Alexander Shulgin has a bit of an excuse for his myopia on this topic. As a pharmacological researcher, he was used to testing drugs in the abstract, without considering the usual motivations or goals of any specific user. But psychoactive drugs cannot be evaluated that way. They are always used by a specific person for a specific reason and general rules may not apply or may even turn out to be nonsense in particular cases. This is the problem with the Drug War: it encourages us to judge substances "up" or "down," rather than with regard for the actual circumstances of any given case. This is an anti-scientific view which basically says: "If a drug has negative effects for one demographic - especially a white young American demographic -- then it must not be used by anyone, anywhere, for any reason, at any dosage, ever!"

This unscientific attitude toward psychoactive drugs has caused immense unnecessary suffering around the world (for hospice patients in India, for instance) and kept us from researching a vast array of potential therapies for all manner of mind-related conditions, from Alzheimer's and autism to depression and anxiety. That's why I say we are living in a new Dark Ages, one in which we willfully forgo medical progress in the name of a Christian Science war against psychoactive medicine. Worse yet, this attitude is used to justify the incarceration of millions of folks like myself, whose only crime is that they want results from psychoactive medicine in the here and now, and not on the leisurely timeframe of psychiatry, which seeks to turn one's pressing and immediate psychological needs into a lifelong search for some "real" underlying cause, never mind the fact that the sufferers in question may go bankrupt in the meantime (both emotionally and financially speaking) because of their inability to achieve said goals in real-time in the real world.

So is cocaine good or bad?

The fact that we even ask such questions demonstrates how confused we have become about drugs thanks to prohibitionist propaganda. For no drug is good or bad in the abstract. All psychoactive drugs have positive uses. If we believe a psychoactive drug has no potential uses whatsoever, it's surely due to a lack of imagination on our part, not to any intrinsic drawbacks in the drug itself. Because usefulness depends on a wide variety of factors: the dosage, the time of use, the place of use, the age of the user, the goal of the user, the potential user's aspirations in life, their needs (financial, emotional and occupational), etc. etc. etc.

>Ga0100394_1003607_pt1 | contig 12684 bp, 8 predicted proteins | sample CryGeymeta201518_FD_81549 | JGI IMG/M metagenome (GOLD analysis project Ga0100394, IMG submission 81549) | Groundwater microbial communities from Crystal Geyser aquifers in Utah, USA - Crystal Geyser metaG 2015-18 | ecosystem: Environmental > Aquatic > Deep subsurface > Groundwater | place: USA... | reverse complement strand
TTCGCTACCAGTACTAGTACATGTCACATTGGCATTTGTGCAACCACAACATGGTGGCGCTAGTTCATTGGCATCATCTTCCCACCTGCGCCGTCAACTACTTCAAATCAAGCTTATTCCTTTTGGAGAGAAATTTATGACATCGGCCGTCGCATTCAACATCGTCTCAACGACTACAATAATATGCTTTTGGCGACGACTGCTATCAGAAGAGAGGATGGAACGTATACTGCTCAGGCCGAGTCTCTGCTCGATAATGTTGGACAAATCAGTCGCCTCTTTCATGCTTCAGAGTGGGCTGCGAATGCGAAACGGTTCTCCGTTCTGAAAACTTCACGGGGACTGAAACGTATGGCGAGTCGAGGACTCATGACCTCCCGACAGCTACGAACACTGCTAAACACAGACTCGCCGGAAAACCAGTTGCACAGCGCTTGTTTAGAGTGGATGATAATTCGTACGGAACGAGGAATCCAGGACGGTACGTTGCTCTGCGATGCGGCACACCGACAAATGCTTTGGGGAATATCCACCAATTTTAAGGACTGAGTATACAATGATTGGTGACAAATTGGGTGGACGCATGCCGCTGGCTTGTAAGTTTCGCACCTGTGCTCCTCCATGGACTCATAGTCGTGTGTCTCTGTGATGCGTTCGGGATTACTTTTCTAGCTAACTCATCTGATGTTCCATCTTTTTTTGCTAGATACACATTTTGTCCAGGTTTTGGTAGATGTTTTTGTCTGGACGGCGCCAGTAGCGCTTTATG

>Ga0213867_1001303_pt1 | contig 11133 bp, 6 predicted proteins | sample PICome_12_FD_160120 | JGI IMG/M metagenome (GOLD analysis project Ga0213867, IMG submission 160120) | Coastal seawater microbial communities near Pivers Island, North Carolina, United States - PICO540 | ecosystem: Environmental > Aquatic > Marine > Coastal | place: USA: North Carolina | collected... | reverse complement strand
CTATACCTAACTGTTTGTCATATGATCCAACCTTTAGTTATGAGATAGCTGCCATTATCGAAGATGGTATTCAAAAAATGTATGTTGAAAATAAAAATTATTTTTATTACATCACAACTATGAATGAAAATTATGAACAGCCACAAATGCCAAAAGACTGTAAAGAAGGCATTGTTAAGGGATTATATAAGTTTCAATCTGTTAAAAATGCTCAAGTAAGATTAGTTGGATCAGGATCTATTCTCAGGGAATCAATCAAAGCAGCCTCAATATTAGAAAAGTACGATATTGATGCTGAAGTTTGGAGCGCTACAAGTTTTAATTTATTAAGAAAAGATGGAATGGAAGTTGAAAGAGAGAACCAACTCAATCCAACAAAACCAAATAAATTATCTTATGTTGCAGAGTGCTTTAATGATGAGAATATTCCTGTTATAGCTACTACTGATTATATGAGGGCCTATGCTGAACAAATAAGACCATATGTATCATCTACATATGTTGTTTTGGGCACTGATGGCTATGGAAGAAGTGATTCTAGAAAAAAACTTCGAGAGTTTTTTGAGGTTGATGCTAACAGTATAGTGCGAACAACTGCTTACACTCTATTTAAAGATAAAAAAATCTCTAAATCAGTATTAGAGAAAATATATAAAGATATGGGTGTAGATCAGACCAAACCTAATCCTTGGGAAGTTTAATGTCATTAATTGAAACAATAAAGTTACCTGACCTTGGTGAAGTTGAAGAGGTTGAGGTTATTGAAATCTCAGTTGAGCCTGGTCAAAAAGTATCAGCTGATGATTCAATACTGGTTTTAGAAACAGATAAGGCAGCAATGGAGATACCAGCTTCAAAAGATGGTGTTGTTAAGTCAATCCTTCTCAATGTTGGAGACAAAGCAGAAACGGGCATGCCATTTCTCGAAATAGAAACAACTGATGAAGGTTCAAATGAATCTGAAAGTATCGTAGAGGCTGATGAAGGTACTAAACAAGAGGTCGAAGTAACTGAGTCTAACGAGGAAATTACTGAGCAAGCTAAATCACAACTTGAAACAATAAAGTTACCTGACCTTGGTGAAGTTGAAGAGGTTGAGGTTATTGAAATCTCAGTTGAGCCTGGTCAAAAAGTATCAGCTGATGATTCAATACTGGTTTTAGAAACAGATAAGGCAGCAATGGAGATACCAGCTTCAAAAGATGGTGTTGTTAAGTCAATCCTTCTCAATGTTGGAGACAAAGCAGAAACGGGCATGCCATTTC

"One has been taught to assign the power of a drug to the drug itself, without considering the person into whom it goes. A drug by itself can be a powder, a spoonful of sugar, without any curative value whatsoever. But there is a personal reality of the recipient of the drug that plays a major role in the definition of the eventual interaction. Each of us has his own reality, and each of us will construct his own unique drug-person relationship." -Alexander Shulgin 4

Unfortunately, we have all been taught from childhood to focus only on the potential downsides of psychoactive medicines, so let me end this essay by mentioning a few facts about this subject that are carefully suppressed by the prohibition establishment:

1) Most cocaine users do not become addicted
2) There are worse things than addiction
3) Addiction could be easily treated if we re-legalized mother nature and used "drugs to fight drugs"


1 Quass, Brian, What Andrew Weil Got Wrong, 2022 (up)
2 Quass, Brian, Venezuela continues to kowtow to US Drug Policy, 2022 (up)
3 Quass, Brian, What Terence McKenna Got Wrong About Drugs, 2023 (up)
4 Shulgin, Alexander, PIHKAL: A Chemical Love Story , Transform Press, (up)
5 Quass, Brian, Assisted Suicide and the War on Drugs, 2023 (up)
6 Shariff, Um-e-Kulsoom, An Epidemic of Pain in India, The New Yorker, 2013 (up)
7 Shariff, Um-e-Kulsoom, An Epidemic of Pain in India, The New Yorker, 2013 (up)
8 Quass, Brian, The Naive Psychology of the Drug War, 2022 (up)
9 Quass, Brian, The Handicapped NEED Crutches, 2022 (up)
10 Quass, Brian, The Book of the Damned continued, 2023 (up)
11 Can Laughing Gas Help People with Treatment Resistant Depression?, Forbes Magazine, 2021 (up)
12 Of course, cocaine should be evaluated alongside drugs like MDMA, plus the hundreds of other potential treatments that will be available when we finally re-legalize mother nature and, what's more, actually try to leverage her bounty for the benefit of humankind. (up)
13 That is, I would have been much better off had I escaped the many snares set up for me by law enforcement. (up)
14 Shulgin, Alexander, PIHKAL: A Chemical Love Story , Transform Press, (up)

Next essay: Immanuel Kant on Drugs
Previous essay: The Book of the Damned

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We would never have even heard of Freud except for cocaine. How many geniuses is America stifling even as we speak thanks to the war on mind improving medicines?
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You have been reading an article entitled, In Defense of Cocaine: Change your mind, change your mind, change your mind..., published on February 13, 2024 on For more information about America's disgraceful drug war, which is anti-patient, anti-minority, anti-scientific, anti-mother nature, imperialistic, the establishment of the Christian Science religion, a violation of the natural law upon which America was founded, and a childish and counterproductive way of looking at the world, one which causes all of the problems that it purports to solve, and then some, visit the drug war philosopher, at (philosopher's bio; go to top of this page)